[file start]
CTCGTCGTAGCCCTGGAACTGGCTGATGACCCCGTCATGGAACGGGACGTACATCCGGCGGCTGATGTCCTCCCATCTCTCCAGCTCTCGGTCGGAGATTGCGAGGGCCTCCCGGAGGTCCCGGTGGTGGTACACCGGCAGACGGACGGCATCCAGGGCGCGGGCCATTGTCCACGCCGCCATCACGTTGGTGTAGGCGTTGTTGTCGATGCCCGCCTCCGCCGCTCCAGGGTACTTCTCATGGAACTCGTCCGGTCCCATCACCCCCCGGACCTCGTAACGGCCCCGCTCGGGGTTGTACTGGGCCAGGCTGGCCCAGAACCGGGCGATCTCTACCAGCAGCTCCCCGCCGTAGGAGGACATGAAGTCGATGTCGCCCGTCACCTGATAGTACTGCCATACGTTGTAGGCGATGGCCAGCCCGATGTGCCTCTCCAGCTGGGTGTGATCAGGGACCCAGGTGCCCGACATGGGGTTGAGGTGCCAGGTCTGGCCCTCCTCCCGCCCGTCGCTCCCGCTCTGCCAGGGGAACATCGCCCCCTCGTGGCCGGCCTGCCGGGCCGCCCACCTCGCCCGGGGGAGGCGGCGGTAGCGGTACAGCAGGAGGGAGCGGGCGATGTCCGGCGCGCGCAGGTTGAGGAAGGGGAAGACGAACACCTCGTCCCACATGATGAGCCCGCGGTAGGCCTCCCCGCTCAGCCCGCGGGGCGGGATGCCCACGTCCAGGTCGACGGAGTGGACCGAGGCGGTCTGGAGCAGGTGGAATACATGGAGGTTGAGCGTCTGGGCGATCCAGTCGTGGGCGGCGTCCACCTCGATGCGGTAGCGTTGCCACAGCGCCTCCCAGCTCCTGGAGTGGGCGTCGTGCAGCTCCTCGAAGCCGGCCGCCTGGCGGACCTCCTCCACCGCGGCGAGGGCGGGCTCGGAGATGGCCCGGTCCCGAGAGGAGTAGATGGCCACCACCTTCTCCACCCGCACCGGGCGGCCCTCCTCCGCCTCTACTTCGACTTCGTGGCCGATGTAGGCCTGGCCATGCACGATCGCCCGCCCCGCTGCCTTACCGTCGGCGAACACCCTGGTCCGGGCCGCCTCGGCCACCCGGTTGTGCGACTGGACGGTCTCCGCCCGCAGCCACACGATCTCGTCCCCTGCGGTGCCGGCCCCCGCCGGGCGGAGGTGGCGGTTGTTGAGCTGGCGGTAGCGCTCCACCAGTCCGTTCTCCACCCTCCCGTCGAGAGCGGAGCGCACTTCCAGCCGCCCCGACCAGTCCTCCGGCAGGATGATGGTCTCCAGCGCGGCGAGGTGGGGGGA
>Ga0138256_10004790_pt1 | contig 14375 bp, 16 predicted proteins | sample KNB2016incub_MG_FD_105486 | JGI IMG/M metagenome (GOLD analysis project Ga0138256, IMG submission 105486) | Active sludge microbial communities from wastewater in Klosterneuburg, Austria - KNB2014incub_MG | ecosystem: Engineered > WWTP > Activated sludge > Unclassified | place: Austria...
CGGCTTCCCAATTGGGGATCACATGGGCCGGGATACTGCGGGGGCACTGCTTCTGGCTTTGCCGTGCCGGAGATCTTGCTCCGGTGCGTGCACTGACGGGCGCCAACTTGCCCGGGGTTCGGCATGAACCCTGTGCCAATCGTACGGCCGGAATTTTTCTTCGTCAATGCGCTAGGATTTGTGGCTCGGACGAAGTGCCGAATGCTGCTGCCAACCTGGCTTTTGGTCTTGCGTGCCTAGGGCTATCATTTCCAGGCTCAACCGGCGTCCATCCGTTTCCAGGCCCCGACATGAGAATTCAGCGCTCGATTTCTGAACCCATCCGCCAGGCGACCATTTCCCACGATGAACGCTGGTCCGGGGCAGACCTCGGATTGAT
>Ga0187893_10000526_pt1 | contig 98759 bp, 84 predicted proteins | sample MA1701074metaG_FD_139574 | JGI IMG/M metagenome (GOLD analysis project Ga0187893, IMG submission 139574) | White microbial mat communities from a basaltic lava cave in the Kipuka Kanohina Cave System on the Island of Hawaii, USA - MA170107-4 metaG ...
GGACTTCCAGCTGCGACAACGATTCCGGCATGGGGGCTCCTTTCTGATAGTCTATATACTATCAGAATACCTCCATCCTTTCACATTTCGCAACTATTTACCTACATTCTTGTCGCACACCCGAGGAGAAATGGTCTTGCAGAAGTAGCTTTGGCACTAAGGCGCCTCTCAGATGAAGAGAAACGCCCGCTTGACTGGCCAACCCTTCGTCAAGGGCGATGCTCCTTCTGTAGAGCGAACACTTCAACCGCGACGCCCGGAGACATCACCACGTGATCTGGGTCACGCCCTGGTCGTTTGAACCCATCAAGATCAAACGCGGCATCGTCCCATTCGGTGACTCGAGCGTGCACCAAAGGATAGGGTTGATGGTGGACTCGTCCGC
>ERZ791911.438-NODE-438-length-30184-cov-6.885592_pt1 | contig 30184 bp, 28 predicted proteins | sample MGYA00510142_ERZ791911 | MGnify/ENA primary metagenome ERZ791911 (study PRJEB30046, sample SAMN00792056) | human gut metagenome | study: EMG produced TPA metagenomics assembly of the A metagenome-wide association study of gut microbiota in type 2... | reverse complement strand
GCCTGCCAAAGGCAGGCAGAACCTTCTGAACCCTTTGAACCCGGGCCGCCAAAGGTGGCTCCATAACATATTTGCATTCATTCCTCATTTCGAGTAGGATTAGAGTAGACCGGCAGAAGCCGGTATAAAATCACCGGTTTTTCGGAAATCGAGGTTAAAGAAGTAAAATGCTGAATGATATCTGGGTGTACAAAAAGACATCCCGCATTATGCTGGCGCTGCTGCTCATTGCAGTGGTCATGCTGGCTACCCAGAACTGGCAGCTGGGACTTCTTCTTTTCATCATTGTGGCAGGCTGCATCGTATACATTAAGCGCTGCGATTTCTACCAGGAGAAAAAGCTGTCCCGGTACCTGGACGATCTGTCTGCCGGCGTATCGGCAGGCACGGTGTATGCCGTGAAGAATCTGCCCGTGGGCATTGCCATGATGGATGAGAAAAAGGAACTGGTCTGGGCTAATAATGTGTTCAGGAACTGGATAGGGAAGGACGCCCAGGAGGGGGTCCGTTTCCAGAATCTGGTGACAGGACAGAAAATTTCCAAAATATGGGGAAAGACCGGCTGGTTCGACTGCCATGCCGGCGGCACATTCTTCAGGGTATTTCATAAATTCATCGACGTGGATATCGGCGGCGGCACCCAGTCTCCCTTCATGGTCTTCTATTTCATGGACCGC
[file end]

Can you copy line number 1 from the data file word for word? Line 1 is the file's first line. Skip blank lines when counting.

CTCGTCGTAGCCCTGGAACTGGCTGATGACCCCGTCATGGAACGGGACGTACATCCGGCGGCTGATGTCCTCCCATCTCTCCAGCTCTCGGTCGGAGATTGCGAGGGCCTCCCGGAGGTCCCGGTGGTGGTACACCGGCAGACGGACGGCATCCAGGGCGCGGGCCATTGTCCACGCCGCCATCACGTTGGTGTAGGCGTTGTTGTCGATGCCCGCCTCCGCCGCTCCAGGGTACTTCTCATGGAACTCGTCCGGTCCCATCACCCCCCGGACCTCGTAACGGCCCCGCTCGGGGTTGTACTGGGCCAGGCTGGCCCAGAACCGGGCGATCTCTACCAGCAGCTCCCCGCCGTAGGAGGACATGAAGTCGATGTCGCCCGTCACCTGATAGTACTGCCATACGTTGTAGGCGATGGCCAGCCCGATGTGCCTCTCCAGCTGGGTGTGATCAGGGACCCAGGTGCCCGACATGGGGTTGAGGTGCCAGGTCTGGCCCTCCTCCCGCCCGTCGCTCCCGCTCTGCCAGGGGAACATCGCCCCCTCGTGGCCGGCCTGCCGGGCCGCCCACCTCGCCCGGGGGAGGCGGCGGTAGCGGTACAGCAGGAGGGAGCGGGCGATGTCCGGCGCGCGCAGGTTGAGGAAGGGGAAGACGAACACCTCGTCCCACATGATGAGCCCGCGGTAGGCCTCCCCGCTCAGCCCGCGGGGCGGGATGCCCACGTCCAGGTCGACGGAGTGGACCGAGGCGGTCTGGAGCAGGTGGAATACATGGAGGTTGAGCGTCTGGGCGATCCAGTCGTGGGCGGCGTCCACCTCGATGCGGTAGCGTTGCCACAGCGCCTCCCAGCTCCTGGAGTGGGCGTCGTGCAGCTCCTCGAAGCCGGCCGCCTGGCGGACCTCCTCCACCGCGGCGAGGGCGGGCTCGGAGATGGCCCGGTCCCGAGAGGAGTAGATGGCCACCACCTTCTCCACCCGCACCGGGCGGCCCTCCTCCGCCTCTACTTCGACTTCGTGGCCGATGTAGGCCTGGCCATGCACGATCGCCCGCCCCGCTGCCTTACCGTCGGCGAACACCCTGGTCCGGGCCGCCTCGGCCACCCGGTTGTGCGACTGGACGGTCTCCGCCCGCAGCCACACGATCTCGTCCCCTGCGGTGCCGGCCCCCGCCGGGCGGAGGTGGCGGTTGTTGAGCTGGCGGTAGCGCTCCACCAGTCCGTTCTCCACCCTCCCGTCGAGAGCGGAGCGCACTTCCAGCCGCCCCGACCAGTCCTCCGGCAGGATGATGGTCTCCAGCGCGGCGAGGTGGGGGGA